‘Homeland’ Season 3 Premiere Review

Published 2 years ago by

F. Murray Abraham and Mandy Patinkin in Homeland Tin Man Down Homeland Season 3 Premiere Review

After the catastrophic events of season 2, Homeland finds itself in something of a sticky situation in which all of the various machinations it has undertaken in order to keep the dynamic between the psychologically unstable, but also brilliant CIA analyst Carrie Mathison (Claire Danes) and terrorist sleeper agent/soldier/congressman, Nicholas Brody (Damian Lewis) alive and well has meant the program may have undermined its own credibility with a portion of its audience.

Like it or not, Showtime executives ultimately call the shots when it comes to newly christened award factories like Homeland, and the prospect of obliterating that glorious shot at prestige for something as simple as the natural progression of said program’s storyline is practically unheard of.

However, the first thing you may notice in the season 3 premiere, ‘Tin Man is Down,’ is that it operates entirely without an appearance from Nicholas Brody. Of course, Brody’s been on the run since last season’s devastating terrorist attack on CIA headquarters decimated the organization, leaving several key characters dead and the show without some reliable supporting actors. Those deaths, combined with Brody’s absence generates a dearth of character that is widely felt and suggests a smart move on behalf of the show’s creators: It generates a sort of palpable tension with regard to those like Carrie Mathison (Claire Danes) and her mentor Saul Berenson (Mandy Patinkin), who, as the ones left standing, become the individuals primarily tasked with providing answers to the attack, as well as acting as potential targets of the all the finger pointing that’s happening in the wake of the devastation.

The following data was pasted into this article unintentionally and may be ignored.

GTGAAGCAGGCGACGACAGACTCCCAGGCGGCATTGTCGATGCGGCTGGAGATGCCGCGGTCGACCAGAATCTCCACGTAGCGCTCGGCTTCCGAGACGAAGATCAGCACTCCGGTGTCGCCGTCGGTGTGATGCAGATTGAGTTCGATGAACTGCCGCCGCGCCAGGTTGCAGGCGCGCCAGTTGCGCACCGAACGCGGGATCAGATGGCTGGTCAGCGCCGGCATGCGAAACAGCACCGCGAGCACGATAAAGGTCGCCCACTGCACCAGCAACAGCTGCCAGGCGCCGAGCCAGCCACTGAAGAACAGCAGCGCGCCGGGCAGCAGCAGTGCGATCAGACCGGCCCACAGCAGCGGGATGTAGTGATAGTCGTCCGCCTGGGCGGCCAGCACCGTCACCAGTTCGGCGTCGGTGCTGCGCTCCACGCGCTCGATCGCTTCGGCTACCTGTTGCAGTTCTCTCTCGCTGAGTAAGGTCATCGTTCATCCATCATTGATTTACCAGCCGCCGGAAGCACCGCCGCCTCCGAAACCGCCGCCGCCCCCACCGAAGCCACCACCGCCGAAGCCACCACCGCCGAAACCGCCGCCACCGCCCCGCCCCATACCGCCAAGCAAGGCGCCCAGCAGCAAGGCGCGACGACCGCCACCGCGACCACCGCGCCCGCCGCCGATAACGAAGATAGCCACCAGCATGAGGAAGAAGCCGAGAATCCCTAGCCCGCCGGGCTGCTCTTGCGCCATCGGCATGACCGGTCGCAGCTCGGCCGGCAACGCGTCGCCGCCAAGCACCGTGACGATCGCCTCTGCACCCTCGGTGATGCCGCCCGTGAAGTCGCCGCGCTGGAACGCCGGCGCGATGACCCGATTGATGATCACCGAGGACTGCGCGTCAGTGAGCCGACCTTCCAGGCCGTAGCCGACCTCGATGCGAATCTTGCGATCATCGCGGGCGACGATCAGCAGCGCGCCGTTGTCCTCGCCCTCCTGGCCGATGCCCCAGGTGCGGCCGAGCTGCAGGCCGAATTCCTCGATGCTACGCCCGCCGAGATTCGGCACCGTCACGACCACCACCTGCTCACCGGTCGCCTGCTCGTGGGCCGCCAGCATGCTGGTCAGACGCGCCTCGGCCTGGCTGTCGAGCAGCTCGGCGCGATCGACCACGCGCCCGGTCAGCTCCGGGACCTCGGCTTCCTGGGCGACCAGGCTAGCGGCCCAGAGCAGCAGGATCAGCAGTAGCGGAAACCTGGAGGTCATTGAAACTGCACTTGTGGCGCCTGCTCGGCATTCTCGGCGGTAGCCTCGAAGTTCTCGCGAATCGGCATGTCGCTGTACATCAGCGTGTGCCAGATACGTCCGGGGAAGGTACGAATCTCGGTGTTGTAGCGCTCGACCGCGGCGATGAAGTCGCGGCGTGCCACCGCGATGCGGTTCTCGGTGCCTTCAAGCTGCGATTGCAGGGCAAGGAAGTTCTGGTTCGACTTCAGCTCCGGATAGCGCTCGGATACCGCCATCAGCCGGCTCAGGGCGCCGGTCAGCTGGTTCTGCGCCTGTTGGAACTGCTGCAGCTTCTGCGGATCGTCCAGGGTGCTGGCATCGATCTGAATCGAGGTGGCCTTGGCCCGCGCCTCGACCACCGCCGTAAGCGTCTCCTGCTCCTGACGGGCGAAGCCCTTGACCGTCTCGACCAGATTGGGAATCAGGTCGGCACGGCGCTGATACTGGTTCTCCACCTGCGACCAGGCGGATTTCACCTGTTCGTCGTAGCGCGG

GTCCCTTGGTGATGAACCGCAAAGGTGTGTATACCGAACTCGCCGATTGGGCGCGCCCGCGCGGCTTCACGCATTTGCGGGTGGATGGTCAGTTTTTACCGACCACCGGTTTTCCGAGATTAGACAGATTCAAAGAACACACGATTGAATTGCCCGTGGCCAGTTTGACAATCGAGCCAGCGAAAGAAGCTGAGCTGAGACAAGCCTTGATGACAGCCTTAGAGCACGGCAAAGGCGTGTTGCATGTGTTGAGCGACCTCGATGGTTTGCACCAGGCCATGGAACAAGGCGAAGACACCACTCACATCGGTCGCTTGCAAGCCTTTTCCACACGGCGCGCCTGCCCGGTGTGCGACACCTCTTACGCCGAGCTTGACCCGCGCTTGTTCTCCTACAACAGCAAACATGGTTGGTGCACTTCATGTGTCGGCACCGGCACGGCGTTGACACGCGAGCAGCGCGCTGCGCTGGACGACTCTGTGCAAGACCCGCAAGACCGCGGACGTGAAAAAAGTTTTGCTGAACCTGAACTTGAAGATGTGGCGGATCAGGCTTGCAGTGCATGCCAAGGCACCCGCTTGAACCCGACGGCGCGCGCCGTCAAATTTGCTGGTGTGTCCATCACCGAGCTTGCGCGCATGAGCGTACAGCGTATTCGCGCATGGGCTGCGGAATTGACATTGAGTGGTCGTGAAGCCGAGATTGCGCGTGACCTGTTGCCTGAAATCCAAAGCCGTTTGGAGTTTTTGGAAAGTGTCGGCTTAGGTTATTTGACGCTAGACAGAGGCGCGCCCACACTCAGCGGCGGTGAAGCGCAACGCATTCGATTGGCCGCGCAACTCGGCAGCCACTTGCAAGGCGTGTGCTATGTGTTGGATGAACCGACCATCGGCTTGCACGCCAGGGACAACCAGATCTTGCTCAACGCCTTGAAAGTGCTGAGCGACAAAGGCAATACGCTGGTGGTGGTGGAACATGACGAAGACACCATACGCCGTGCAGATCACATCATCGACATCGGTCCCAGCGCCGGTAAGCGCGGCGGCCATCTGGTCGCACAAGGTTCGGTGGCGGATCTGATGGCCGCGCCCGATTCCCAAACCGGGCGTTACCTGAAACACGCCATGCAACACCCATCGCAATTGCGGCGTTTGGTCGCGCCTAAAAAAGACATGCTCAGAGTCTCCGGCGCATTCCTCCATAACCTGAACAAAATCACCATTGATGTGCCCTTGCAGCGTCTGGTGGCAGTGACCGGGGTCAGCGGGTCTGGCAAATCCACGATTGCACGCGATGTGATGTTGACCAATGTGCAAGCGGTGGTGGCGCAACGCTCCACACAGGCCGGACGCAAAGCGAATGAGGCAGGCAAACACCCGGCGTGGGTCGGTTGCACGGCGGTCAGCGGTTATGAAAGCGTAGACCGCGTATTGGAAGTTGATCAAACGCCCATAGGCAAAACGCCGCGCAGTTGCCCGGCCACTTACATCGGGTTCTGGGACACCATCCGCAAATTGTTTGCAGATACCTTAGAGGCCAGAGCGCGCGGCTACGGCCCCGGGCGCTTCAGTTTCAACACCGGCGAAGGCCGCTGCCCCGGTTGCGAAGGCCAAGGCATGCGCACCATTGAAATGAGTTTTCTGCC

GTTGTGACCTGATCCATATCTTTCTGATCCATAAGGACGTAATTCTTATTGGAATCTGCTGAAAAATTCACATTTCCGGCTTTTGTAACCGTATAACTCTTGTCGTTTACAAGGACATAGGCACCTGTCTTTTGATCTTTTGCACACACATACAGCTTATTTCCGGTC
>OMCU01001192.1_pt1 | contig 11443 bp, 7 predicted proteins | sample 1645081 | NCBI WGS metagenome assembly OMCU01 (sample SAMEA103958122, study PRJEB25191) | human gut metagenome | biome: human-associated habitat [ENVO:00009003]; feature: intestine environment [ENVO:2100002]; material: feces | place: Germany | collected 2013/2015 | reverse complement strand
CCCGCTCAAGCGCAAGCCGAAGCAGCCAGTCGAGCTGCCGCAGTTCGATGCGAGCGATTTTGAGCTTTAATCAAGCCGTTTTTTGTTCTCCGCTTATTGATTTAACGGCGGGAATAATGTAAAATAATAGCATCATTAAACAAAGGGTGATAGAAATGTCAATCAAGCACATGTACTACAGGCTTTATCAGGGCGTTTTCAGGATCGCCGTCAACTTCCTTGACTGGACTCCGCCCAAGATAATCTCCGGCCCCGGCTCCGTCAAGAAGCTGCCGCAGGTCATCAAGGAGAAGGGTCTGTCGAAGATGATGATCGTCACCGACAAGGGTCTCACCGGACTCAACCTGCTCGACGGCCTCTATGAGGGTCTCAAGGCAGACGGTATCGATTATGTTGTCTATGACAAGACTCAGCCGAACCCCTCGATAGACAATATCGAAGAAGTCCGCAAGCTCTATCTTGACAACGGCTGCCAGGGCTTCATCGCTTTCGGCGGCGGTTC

The move also allows Homeland the opportunity to shift familiar dynamics around in one sense or another, and, hopefully, to explore the stories of several other supporting characters. Early on it’s clear that the great F. Murray Abraham’s Dar Adal will have a greatly expanded role in season 3, as it appears he’s been brought in to serve as an advisor to Saul in the CIA. Additionally, Adal’s protégé (and lover of olives) Peter Quinn (Rupert Friend) is back doing what he does best – i.e., taking point on the assassination of a key terrorist target. Honestly, Abraham has more to do in ‘Tin Man Down,’ while Friend simply facilitates the action/thriller portion of the episode, but considering both actors provided some truly memorable moments from season 2, it’s good to see the series is rewarding them with (hopefully) expanded storylines.